Gov. Gretchen Whitmer addressed the State of Michigan after a plan to kidnap her and other Michigan government officials was thwarted by state and federal law enforcement agencies. She started by saying thank you to law enforcement and FBI agents who participated in stopping this [...]
I never paid much attention to Leonardo DaVinci’s famous painting, “The Last Supper” ’til I read Dan Brown’s blockbuster mystery, “The DaVinci Code.”
Midway through this cloak-and-dagger adventure I took a hard look at the famous picture of Jesus’s final bachelor meal with 12 stag buddies. I found there’s something familiar about the young guy seated next to Jesus — the one with a sweet face and no beard — traditionally identified as John, the disciple whom Jesus loved, or so the gospel story goes. (Don’t believe everything you read.)
“I know that face; not as a face from the past but as a living face today,” I mumbled to myself, arising from a deeply troubled sleep. “There’s an uncanny resemblance to members of our community. Is there the slightest possibility that Brown’s theory is true?” That’s how my quest for unmasking a John began.
At the risk of seeming simplistic in limited column space (So, what else is new, Charles?) I beg plenary indulgence for hitting only highlights of my fascinating thesis. What follows is the outcome of my reading of “The DaVinci Code.” In a nutshell: there are living in our rainbow midst descendants linking back through centuries to Galilean days of yore. These persons — who come and go anonymously — work real miracles for us today.
While Brown’s book is fiction (zealously researched), it’s responsible for stirring up a hornet’s nest in 30-Watt (“this little light of mine”) dimwits who are fearful of its underlying message, and the suppressed LGBT story that’s implied.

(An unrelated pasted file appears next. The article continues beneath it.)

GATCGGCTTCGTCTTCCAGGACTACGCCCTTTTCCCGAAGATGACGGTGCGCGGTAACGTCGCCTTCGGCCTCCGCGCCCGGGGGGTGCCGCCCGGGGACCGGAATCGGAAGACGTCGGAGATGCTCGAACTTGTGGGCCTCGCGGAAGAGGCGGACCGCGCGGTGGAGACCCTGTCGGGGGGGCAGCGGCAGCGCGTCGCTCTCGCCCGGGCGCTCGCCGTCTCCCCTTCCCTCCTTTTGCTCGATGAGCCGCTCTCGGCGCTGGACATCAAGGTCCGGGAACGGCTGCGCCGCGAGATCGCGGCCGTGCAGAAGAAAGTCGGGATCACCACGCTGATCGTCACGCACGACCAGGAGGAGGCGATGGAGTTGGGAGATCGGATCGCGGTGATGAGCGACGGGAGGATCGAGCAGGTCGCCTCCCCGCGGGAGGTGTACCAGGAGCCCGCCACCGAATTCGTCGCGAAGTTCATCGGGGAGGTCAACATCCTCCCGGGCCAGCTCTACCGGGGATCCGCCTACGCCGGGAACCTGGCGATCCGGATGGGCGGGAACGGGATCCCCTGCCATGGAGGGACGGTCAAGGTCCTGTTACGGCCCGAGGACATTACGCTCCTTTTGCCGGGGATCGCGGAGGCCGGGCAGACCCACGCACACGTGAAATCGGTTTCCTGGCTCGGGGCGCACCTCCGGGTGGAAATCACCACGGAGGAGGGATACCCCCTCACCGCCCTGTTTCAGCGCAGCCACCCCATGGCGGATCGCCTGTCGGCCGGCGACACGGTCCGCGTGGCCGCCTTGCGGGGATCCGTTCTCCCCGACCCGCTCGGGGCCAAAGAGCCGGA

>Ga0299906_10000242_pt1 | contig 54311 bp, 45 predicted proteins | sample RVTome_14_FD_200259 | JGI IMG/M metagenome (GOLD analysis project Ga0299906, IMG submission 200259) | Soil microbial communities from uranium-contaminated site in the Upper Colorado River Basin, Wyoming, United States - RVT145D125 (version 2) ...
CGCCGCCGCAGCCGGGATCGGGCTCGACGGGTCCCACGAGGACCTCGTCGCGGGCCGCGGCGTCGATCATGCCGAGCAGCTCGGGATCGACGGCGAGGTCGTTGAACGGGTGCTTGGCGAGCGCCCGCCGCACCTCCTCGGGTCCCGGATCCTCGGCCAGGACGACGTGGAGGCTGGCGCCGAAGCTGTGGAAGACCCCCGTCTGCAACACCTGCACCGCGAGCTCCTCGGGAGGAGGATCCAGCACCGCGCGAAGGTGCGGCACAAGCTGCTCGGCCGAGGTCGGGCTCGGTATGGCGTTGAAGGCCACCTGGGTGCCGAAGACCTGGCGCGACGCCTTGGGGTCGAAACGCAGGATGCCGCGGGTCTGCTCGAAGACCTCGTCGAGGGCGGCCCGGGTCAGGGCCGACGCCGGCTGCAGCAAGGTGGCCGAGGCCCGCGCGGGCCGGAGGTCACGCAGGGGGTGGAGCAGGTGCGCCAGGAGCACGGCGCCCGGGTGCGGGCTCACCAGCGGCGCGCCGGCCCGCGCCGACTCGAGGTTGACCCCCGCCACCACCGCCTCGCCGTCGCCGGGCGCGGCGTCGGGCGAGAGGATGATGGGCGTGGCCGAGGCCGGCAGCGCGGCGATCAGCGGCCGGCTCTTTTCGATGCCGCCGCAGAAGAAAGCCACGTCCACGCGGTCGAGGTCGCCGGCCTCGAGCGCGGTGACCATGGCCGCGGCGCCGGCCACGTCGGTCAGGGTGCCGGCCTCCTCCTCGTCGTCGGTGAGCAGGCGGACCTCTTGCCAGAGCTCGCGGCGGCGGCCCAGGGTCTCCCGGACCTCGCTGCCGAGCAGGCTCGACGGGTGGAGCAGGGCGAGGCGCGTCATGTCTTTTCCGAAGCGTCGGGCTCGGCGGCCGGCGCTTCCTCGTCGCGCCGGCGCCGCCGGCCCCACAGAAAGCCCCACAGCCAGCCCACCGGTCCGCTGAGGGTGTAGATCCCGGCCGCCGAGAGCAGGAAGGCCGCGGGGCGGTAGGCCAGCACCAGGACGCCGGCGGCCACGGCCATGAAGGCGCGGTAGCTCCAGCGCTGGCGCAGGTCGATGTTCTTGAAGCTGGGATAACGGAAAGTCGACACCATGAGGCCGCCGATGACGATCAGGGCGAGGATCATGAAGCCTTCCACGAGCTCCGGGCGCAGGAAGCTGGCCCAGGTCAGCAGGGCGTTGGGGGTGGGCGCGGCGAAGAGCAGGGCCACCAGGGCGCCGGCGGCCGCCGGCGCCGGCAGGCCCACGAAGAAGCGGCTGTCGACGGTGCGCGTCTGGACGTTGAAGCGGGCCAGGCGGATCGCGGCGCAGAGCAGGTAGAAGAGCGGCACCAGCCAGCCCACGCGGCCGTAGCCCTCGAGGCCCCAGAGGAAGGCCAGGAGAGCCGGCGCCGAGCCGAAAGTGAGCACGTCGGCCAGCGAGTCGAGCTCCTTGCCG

According to Brown, Jesus married Mary Magdalene, a fallen woman with a foot fetish. What’s more the couple had a son, an heir who founded a royal dynasty that persists in France and places now deemed culturally French active. (I’m convinced dynasty members walk regally among us in FA Ferndale, Royal Oak, Ann Arbor, and GA Lansing.)
Thirty-watt reader spinoffs include: “The Truth Behind the DaVinci Code,” “Cracking the DaVinci Code,” “The DaVinci Hoax,” and “Breaking the DaVinci Code.” My 200-watt version (of which you are reading the 60-watt preface) will be called, “Wanking the DaVinci Code.” It’s written for High Church Anglicans.
But let’s backtrack to the painting. Supposedly the John portrayed by Mr. Leonardo is not a John but a Mary — the selfsame Ms Magdalene. (I’d vouchsafe John’s really a drag queen, but, then again, there were no drag queens back then worth a vouchsafe, just post-opt eunuchs. But a royal line that starts with a female impersonator would be truly bluestocking — and heavenly.)
According to Brown an international religious cabal known as Opus Dei (founder Mother Doris Dei) wants desperately to keep the facts about this royal lineage from seeing the light of day, and will go to any length to do so, including opposing same-sex marriage for laity, priests, nuns, post-pubescent altar boys, and non-celibate reed organists.
Funny how all the puzzle pieces fit. For a lifetime I’ve wondered why we’ve been called kings, queens, Marys, and Johns, and why we spent so much time sitting on the throne. Thanks to Brown’s book and (gay Renaissance artist) Mr. Leonardo, I know the truth. And now my code-breaking revelation. (Alas: under penalty of Inquisitional threat — a terse telegram in Latin from Cardinal Ratswinger — I can only hint my awesome conclusion.) Fanfare music, please. Te Deum!
Royal lineage members currently work at Affirmations, Triangle, MAPP, Full Truth Church, WRAP, and MCC-Detroit. Give them a hug for old times sake. But don’t blow their cool.
Merry whatever! Happy no matter!